I then drilled 2 larger holes in each side and these would be used to mount the cages to the top shelf under the optical drive. The main choice when drilling is whether you want the rotating locks that hold the hard drives in to be on the left side (front of the case) or right side. I chose on the left, to give slightly more space for large graphics card if needs be. The only downside to this is that the hard drives are mounted upside down.

For now, I didn’t have the time to find a way to mount the power supply connector in the back of the case. I bought a right angled kettle plug and stripped the end off an old kettle lead. I fed the wire through an unused PCI bracket and up through the top shelf and soldered on the plug. While not ideal, it does keep the back of the case intact for now.

Thursday, 2 February 2012

Mac Build 2011- Day 10- Mounting the PSU

With the PSU in place on the top shelf, I drew around it in pencil. I then removed the fan cover and from this I could work out where I needed to cut a hole in the top shelf for the fan to poke through. Unfortunately one of the four screw holes doesn’t pass through the top shelf as there was already a hole there from existing cables to pass through. But with the other 3 in place the power supply has a tight fit. There are barely a couple of millimetres between the power supply and the top of the case.

Wednesday, 1 February 2012

Mac Build 2011- Day 9- PSU Location and Connector

Now that I had decide to mount the power supply in the top, the next decision was how far forward or back I should mount it. The issues here were the space required between the back of the optical drive and modular cables from the power supply, and space between the power supply and the back of the case. At first thought, it would seem mounting it at the back of the case would be best, however the corner of the case curves so there’s nearly a 5cm gap between the power supply and the back of the case. 

This would also leave space to for the power supply plug. I wanted to keep the case as clean as possible on the outside, so I plan to use the original power supply cable and connector.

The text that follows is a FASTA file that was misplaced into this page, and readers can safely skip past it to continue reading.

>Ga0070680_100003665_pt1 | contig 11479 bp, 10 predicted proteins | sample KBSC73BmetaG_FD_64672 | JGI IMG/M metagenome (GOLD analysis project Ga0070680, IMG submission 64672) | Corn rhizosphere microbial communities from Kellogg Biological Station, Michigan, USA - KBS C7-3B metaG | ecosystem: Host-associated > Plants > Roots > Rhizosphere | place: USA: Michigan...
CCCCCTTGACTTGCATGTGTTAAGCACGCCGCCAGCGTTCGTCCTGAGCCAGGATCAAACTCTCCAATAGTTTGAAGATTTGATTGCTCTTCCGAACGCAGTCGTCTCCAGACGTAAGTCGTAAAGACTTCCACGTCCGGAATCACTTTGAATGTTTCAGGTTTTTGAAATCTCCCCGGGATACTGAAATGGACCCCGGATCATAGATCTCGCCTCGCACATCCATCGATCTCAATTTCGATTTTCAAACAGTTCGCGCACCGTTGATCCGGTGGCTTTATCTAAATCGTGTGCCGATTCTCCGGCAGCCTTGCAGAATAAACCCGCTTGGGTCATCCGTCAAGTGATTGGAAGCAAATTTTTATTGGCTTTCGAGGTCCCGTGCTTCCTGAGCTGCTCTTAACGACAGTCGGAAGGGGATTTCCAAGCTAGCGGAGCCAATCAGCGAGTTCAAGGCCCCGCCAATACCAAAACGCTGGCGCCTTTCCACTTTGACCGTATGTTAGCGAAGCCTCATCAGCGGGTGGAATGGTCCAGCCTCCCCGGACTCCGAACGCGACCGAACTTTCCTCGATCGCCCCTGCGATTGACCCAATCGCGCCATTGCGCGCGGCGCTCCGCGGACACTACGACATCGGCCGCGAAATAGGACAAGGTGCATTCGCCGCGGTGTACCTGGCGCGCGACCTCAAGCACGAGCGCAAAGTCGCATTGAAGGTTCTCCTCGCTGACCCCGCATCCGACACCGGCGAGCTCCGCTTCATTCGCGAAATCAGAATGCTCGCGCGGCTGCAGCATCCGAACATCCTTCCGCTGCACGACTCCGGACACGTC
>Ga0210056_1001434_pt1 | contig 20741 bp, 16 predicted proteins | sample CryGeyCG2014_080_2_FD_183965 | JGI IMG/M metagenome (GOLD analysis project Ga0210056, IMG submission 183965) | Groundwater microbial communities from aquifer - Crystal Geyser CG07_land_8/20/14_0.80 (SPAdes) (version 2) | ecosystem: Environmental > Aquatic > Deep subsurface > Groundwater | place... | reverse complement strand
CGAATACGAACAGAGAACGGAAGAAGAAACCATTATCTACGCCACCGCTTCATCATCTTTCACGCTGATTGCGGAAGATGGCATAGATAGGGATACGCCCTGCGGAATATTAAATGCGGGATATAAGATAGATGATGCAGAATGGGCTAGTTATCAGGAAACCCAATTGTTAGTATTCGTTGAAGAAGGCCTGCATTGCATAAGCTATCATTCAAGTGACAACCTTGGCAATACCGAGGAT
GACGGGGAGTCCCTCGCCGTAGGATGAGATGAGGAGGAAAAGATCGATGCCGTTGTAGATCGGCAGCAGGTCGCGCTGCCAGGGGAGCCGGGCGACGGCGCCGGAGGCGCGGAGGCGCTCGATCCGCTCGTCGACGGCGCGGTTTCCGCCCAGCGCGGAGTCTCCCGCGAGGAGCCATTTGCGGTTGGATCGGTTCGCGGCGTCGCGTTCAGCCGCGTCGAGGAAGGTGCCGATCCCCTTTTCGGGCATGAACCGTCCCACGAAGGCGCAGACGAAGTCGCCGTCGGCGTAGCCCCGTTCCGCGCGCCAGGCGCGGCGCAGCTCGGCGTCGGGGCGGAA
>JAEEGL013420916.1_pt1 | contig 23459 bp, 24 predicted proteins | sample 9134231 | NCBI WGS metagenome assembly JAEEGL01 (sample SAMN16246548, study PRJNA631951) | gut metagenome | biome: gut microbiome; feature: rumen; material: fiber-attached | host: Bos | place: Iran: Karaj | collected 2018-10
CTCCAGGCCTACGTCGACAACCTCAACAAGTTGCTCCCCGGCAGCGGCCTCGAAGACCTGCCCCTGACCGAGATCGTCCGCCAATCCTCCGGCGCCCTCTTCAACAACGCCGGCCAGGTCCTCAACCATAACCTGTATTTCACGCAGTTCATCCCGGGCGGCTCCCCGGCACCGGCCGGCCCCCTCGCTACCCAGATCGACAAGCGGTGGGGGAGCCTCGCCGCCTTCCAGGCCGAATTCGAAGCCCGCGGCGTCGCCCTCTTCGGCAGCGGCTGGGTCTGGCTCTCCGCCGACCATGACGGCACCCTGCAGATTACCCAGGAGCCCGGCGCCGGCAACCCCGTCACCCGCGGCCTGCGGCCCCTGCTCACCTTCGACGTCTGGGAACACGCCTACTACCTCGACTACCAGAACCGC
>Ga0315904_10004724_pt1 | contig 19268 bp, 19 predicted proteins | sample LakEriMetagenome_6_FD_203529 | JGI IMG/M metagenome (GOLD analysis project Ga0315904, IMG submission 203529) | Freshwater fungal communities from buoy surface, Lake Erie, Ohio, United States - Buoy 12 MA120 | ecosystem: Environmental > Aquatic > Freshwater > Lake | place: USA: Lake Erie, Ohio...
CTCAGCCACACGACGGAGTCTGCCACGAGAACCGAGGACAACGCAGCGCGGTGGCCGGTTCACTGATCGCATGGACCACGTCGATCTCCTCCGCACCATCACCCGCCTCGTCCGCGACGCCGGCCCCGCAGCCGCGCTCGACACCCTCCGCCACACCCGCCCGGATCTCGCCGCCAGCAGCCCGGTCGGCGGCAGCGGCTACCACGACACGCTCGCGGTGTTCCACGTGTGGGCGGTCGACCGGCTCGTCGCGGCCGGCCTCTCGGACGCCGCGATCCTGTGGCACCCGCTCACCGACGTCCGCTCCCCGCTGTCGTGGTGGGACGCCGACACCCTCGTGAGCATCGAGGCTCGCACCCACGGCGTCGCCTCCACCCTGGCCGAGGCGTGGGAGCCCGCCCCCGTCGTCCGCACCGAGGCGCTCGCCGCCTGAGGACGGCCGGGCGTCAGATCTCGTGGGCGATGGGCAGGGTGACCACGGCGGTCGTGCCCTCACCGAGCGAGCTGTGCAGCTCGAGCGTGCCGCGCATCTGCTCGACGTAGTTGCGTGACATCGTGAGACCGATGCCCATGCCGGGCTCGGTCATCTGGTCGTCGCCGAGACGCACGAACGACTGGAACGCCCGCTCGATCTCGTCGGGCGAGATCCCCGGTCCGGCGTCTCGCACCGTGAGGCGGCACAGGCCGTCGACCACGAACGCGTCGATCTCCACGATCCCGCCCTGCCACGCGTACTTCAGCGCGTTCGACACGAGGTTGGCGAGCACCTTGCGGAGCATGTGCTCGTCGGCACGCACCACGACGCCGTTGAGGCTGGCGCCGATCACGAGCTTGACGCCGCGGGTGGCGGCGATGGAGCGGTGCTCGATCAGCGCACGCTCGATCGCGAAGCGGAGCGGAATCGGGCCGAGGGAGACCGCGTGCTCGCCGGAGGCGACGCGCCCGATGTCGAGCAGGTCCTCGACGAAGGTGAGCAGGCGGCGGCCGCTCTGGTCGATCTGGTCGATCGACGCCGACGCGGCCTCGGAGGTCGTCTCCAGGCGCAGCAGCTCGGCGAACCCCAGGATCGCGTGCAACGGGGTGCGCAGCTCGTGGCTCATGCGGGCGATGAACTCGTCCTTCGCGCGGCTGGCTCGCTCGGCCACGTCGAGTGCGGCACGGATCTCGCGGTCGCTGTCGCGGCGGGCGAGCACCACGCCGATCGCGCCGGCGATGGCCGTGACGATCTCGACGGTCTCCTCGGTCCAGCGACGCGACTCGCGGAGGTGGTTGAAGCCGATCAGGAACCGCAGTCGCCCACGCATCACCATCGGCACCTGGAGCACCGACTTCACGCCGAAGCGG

Tuesday, 31 January 2012

Mac Build 2011- Day 8- Tray mount holes

The next task was fixing the motherboard tray in place. From the guides I have seen, many people used JB Weld to fix the old mounting posts into new positions.  However this is not available in the UK so I continued without it for now. Note that the motherboard mounting posts of 2 different heights for some reason. I removed all of the taller posts (by gripping them with pliers and with a little force they break away from the case) and left all the shorter ones in place.

The difficulty was working out where I needed to drill the holes through the motherboard tray to line up the mounting posts that were left. To do this I covered the back of the tray in a couple of layers of masking tape, put the tray in position and pressed down where I thought the mounting posts were. This left small rings imprinted in the surface of the tape, so I knew exactly where to drill.

This worked pretty well, only 1 post was horrendously out of position so I had to re-drill this hole. This wasn’t really a problem seeing as the tray would be hidden beneath the motherboard. I managed to use 10 of the existing mounting posts and as it turned out these were quite sturdy and so no screws were required on the back of the tray to hold it to the back of the case. This was a bonus as I really didn’t want the back of the case to look too messy.